Friday, June 19, 2009

A fairytale lesson

Little Red Riding Hood is a quintessential fairytale, possibly one of the most famous. What fascinates me most about the story of this little girl, is the degree to which is a reflection of human nature; we are told not to do something, yet we do it anyways. I often wonder why we insist on doing things for ourselves. Is it a desire to rebel? Maybe if you're a teenager. But now I am in my twenties, so does that mean I no longer have an excuse for outlandish behavior? I'm of the school of thought that we all need to experience things first hand, learning can't just happen in a dictator-esque style. We're taught from a young age that we go to school to learn, but what about all of the other equally important learning that happens outside of the classroom? It maybe that we are simply less conscious of the learning we do in other aspects of our lives, but I think it is important to pause and consider the vast amount of learning we do everyday. But also to think about how we put that knowledge to use.

The little girl had only been told to not stray from the path, there was no mention of not talking to wolves. Can you blame her sense of curiosity? I certainly can't deny that if I came across a talking wolf, that I would be able to breeze right by him, or any talking animal for that matter. While Charles Perrault will tell us that the most important lesson from Little Red Riding Hood is that ladies should not talk to strangers, I would suggest that the lesson from this fairytale is to never not question what you encounter. Even if it is something that seems all too familiar, or friendly, if it goes unquestioned we only disadvantage ourselves by passing up an opportunity to cast the nets of our minds a bit further.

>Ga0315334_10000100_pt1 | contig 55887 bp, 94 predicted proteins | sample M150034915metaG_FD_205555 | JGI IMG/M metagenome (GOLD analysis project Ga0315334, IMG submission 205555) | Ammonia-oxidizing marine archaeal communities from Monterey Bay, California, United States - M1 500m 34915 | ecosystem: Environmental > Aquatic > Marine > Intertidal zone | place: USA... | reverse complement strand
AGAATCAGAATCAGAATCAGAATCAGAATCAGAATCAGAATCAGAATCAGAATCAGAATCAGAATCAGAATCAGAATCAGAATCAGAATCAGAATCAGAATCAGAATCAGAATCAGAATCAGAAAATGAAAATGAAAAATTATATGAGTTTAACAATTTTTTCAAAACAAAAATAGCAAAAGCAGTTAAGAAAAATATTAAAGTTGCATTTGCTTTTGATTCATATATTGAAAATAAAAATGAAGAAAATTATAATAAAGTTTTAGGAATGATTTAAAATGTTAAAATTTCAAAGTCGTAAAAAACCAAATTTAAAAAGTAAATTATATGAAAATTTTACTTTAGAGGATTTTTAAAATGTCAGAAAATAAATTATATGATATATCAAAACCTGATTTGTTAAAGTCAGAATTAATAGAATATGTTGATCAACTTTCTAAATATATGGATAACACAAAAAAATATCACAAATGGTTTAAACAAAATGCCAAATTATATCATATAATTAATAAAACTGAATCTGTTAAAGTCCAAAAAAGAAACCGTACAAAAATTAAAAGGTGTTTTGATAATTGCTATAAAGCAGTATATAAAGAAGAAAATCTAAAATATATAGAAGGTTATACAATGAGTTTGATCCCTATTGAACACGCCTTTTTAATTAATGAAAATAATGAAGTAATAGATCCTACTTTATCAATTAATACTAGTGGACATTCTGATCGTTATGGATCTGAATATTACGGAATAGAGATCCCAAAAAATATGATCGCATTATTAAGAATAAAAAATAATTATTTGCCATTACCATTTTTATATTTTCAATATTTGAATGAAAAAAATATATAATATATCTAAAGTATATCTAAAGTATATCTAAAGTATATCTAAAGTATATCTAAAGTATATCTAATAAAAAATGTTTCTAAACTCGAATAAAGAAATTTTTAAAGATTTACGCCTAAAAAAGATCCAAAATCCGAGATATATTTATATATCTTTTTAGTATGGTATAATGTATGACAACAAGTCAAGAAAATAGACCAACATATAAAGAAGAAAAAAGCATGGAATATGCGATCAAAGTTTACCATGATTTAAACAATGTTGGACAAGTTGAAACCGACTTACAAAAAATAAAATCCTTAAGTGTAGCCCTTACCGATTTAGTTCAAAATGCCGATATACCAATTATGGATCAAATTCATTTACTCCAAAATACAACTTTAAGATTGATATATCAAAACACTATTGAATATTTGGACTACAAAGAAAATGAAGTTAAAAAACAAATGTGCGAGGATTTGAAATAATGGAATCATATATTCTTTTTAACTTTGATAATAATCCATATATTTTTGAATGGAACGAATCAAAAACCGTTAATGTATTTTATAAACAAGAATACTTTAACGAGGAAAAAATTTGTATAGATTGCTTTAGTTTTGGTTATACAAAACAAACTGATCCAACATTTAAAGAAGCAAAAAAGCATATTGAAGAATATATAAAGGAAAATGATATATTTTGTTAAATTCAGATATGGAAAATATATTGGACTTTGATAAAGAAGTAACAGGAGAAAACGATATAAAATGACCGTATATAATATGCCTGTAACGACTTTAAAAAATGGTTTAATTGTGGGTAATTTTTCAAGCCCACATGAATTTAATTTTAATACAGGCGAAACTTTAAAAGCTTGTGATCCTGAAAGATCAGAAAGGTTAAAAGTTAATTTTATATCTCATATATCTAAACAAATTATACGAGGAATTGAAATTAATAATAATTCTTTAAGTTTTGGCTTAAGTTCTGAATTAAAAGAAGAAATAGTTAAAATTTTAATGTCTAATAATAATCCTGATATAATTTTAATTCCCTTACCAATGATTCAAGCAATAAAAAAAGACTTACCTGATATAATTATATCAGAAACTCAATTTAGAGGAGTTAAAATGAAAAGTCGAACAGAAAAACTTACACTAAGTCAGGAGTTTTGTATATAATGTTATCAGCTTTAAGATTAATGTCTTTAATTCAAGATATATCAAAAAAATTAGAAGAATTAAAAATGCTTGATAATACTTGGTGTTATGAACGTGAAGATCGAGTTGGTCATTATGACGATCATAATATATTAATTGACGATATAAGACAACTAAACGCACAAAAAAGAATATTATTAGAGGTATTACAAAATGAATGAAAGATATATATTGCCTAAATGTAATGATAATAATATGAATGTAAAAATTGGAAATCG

Maybe in the case of this little girl, it's not a matter of doing something that she is told not to do, but rather engaging in something that in retrospect might not be the brightest idea. The key to this, is that you have to do something wrong first in order to make retrospective observations. Even as I sit here writing this, I find it difficult to wrap my mind around (intentionally?) doing the 'wrong' things. Though I think my mindset is the result of 20 some years of cultural conditioning; perfection is the only acceptable way to go. So I guess this leads me to pose the question, how can we unwind ourselves from the cultural sphere to transcend to a way of being that allows us to be free enough to feel comfortable making mistakes?

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